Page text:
Facebook, and defining Return on Illiquation

The debate is raging about the impending failure of Facebook, fueled by a rapidly declining stock price and uncertainty over future revenue, much less profitability. It’s nonsense.

The unforgiving equity markets, demanding transparency and quarterly results, are very uncomfortable with the lack of guidance or even a story on revenue coming from Zuckerberg and his team. They are only briefly placated when insiders say they won’t sell their shares. The chatter won’t stop about the IPO being priced “wrong”, and pundits equate the fall in share price with the company being doomed to #fail.

The purpose of the equity markets is for companies to raise capital. It seems we, with our lust for short term gratification and immediate ROI (return on investment) in nearly all things, have lost sight of that. If you ask an average person, an IPO is for 1) enriching the founders and employees, and 2) creating an immediate profit for the first wave of shareholders, who can liquidate shares to someone willing to pay even more.

BREAKING NEWS: Facebook raised cash via its IPO to fund operations well into the future, with a vision for redefining itself from a web-based social world to a mobile-based world of transactions. The issue at hand is nobody knows what the mobile-based transactions world ultimately looks like.

While I don’t agree with his view on the IPO itself, Jim Cramer had a great rant on Mad Money yesterday. His astute observation that Facebook is doing with mobile what Amazon did to retail and Apple’s iTunes did to music is dead on.

Mark Cuban, writing in “Facebook Handled Their IPO Exactly Right” responding to the same NY Times piece by Andrew Ross Sorkin that Cramer referenced, is also dead on:

As far as traders who bought the stock hoping for a pop. No one cares about them. Seriously. You trade, you know you are going to lose on trades. That is how things work.

Much like the folks who complain when Albert Pujols doesn’t hit a home run every time at the plate, and how that negatively impacts their fantasy baseball team, folks now complain that Facebook won’t succeed because their revenue picture is uncertain and the stock is falling. Facebook has admitted the mobile wave has accelerated even beyond their expectation, melting away existing web-based advertising strategies and replacing them with … well, TBD, but we know it’s mobile.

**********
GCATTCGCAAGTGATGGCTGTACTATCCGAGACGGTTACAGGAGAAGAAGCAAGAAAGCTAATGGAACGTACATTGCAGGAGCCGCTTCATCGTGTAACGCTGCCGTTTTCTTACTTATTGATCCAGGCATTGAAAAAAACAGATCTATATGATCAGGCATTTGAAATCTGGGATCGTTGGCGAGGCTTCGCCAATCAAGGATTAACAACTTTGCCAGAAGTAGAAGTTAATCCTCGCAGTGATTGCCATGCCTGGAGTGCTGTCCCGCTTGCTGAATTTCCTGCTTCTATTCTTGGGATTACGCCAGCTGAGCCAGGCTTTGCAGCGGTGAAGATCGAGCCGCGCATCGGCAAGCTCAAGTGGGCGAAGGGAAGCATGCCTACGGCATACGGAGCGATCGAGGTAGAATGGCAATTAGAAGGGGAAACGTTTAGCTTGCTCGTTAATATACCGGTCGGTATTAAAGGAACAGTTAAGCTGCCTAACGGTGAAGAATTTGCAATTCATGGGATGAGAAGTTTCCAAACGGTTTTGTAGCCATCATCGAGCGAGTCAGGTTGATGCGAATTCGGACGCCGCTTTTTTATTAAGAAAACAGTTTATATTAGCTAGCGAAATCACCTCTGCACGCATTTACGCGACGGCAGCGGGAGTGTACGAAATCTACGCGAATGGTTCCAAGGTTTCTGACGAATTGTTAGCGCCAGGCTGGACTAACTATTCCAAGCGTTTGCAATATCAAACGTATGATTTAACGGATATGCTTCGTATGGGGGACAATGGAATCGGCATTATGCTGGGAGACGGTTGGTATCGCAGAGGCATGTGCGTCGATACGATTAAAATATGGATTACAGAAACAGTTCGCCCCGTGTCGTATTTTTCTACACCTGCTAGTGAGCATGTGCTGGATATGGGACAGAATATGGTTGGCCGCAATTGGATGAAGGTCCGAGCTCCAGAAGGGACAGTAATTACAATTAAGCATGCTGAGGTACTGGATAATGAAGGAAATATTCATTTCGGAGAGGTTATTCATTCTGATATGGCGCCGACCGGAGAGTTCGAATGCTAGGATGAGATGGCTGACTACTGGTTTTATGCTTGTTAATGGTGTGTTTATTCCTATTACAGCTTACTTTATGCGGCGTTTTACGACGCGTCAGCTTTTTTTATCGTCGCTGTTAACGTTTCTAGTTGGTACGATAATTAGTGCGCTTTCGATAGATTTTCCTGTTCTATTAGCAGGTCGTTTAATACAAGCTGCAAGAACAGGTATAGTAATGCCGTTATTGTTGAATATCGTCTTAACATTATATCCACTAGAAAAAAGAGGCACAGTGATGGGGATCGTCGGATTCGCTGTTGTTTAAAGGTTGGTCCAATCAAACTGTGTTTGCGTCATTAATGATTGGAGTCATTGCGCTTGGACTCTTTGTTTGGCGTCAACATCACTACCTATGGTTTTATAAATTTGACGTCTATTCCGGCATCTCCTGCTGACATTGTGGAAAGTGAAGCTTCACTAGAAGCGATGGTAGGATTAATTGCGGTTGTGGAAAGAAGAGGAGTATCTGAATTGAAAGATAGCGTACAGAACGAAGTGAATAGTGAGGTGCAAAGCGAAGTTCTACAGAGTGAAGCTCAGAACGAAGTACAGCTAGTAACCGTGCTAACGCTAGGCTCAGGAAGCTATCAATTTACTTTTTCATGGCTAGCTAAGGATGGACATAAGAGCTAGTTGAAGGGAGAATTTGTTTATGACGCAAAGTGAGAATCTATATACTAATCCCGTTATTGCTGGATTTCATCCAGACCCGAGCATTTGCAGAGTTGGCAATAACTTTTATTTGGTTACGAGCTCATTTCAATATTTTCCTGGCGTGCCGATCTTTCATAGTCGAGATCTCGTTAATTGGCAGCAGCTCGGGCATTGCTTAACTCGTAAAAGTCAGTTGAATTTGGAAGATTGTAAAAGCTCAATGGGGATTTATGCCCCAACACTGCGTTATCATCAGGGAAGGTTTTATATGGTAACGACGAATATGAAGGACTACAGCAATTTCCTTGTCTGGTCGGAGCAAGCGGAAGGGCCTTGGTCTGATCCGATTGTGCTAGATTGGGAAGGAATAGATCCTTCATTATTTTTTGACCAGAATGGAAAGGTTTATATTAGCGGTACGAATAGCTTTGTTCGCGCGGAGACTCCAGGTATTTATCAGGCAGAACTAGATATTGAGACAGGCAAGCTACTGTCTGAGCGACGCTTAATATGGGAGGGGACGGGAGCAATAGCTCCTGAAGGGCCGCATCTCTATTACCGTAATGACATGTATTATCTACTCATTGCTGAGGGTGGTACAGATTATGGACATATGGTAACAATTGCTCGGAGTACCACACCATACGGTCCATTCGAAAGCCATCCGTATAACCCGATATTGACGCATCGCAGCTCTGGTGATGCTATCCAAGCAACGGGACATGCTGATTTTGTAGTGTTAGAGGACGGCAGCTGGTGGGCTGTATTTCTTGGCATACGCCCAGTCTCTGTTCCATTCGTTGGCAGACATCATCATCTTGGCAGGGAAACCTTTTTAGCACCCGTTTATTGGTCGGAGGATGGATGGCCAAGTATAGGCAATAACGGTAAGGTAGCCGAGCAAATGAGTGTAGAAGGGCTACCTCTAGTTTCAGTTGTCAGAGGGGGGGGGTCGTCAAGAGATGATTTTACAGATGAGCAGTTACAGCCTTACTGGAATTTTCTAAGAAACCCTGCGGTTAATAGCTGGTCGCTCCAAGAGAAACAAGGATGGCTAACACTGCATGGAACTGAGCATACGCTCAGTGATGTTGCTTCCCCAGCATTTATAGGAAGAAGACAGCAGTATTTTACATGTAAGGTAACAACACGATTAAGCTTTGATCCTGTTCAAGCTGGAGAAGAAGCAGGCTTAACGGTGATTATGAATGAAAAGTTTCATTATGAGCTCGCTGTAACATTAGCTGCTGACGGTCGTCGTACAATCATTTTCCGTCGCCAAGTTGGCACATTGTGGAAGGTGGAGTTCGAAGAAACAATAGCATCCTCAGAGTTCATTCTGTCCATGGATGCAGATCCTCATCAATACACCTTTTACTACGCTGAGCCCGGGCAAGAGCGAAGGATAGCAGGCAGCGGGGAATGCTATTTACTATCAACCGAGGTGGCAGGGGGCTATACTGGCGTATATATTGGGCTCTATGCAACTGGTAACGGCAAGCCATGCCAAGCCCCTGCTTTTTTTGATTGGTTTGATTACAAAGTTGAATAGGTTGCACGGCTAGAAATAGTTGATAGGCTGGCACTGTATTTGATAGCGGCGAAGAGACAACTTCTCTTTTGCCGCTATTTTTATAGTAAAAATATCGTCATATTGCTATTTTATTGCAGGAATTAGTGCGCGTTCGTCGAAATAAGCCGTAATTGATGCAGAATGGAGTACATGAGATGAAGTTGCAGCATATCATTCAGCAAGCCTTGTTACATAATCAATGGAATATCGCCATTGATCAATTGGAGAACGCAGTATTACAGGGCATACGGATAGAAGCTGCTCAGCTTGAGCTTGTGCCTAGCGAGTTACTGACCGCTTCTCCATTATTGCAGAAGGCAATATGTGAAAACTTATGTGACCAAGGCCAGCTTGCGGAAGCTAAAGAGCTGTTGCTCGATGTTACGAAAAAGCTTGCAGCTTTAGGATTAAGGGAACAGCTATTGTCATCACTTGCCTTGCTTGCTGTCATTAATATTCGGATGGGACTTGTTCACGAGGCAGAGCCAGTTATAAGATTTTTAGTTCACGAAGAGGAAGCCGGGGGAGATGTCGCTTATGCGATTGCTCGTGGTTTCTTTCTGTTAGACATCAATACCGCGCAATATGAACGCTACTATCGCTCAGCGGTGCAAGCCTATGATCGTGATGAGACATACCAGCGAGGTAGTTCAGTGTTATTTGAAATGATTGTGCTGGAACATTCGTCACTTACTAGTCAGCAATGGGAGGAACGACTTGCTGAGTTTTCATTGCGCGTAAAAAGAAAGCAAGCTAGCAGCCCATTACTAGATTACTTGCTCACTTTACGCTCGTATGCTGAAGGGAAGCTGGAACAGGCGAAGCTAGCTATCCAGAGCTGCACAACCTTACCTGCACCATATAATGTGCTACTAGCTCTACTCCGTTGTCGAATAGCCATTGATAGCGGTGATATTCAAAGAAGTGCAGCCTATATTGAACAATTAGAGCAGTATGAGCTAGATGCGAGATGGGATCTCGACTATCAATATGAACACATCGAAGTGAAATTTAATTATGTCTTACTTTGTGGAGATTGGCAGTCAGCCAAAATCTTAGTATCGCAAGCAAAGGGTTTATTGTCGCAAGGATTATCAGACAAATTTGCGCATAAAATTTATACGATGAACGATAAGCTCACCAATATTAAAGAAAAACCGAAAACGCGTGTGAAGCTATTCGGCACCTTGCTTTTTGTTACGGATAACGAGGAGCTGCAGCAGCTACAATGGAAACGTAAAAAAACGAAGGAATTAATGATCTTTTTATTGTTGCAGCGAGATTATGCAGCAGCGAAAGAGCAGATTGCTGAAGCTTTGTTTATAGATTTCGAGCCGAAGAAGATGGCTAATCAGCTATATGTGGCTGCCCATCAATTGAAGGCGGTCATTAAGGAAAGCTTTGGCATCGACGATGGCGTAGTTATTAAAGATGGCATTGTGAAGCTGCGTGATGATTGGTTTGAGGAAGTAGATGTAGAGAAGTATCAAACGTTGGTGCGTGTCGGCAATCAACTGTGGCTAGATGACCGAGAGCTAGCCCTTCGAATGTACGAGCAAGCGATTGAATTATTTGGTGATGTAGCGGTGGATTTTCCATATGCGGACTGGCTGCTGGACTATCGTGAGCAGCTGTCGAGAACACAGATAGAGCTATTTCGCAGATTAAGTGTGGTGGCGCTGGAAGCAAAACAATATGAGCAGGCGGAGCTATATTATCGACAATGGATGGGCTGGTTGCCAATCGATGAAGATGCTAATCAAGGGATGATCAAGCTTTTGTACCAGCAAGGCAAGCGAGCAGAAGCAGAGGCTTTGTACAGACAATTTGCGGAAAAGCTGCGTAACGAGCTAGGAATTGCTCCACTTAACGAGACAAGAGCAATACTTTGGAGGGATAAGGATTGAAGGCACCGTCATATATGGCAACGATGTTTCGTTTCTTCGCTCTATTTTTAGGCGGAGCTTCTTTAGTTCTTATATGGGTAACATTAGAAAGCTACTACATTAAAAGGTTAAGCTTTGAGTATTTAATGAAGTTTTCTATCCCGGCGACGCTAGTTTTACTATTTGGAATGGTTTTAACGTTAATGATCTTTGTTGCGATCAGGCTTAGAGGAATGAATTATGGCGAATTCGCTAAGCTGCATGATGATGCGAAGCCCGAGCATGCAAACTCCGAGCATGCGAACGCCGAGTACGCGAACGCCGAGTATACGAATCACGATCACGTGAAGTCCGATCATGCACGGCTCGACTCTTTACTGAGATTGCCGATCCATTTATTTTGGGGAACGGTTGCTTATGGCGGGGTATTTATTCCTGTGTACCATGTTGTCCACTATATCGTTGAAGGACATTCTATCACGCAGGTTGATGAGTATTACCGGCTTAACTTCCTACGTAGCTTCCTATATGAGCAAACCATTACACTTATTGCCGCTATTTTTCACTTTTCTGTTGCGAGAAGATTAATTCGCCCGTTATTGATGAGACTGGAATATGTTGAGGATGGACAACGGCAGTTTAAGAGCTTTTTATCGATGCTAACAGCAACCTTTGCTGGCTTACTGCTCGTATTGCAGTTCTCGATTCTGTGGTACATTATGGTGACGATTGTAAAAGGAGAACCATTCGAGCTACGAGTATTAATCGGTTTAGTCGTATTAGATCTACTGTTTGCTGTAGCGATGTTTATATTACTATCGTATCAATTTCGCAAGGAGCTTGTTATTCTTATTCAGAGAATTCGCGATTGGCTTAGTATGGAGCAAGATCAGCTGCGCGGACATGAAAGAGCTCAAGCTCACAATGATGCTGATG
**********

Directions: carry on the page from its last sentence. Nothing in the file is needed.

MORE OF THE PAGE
Below are three charts for consideration, from their inception. The first, while having a fervent religious following, was left for dead by investors several times in the early years.

The second faced catcall after catcall for the better part of five years in the beginning from impatient investors waiting for the company to turn a profit, and survived the 2001 dot-com implosion while sticking to its plan.

The third owned its market, but as Cuban points out had a serious gut check as it sloughed value with a murky outlook in 2009, when it repriced employee stock options to balance things out.

The difference is these three stocks didn’t stumble right out of the gate, however they did stumble and bumble along the way before catching this mobile wave and taking off beyond expectations.

Advertisers and investors crave ROI. What’s the Return on Illiquation, when one way of doing business dissolves into something bigger, without shape or obvious boundaries?

Facebook has raised capital to attempt to define the mobile future. No other media outlet – not print, not cable, not even search – has the combination of audience, stickiness, and massive amounts of capital and technology needed to define what mobile viewers will see from content creators and advertisers of the future. This doesn’t guarantee they will succeed, but proclaiming a #fail based on a dated view of ROI as demanded by investors at this point is silly.

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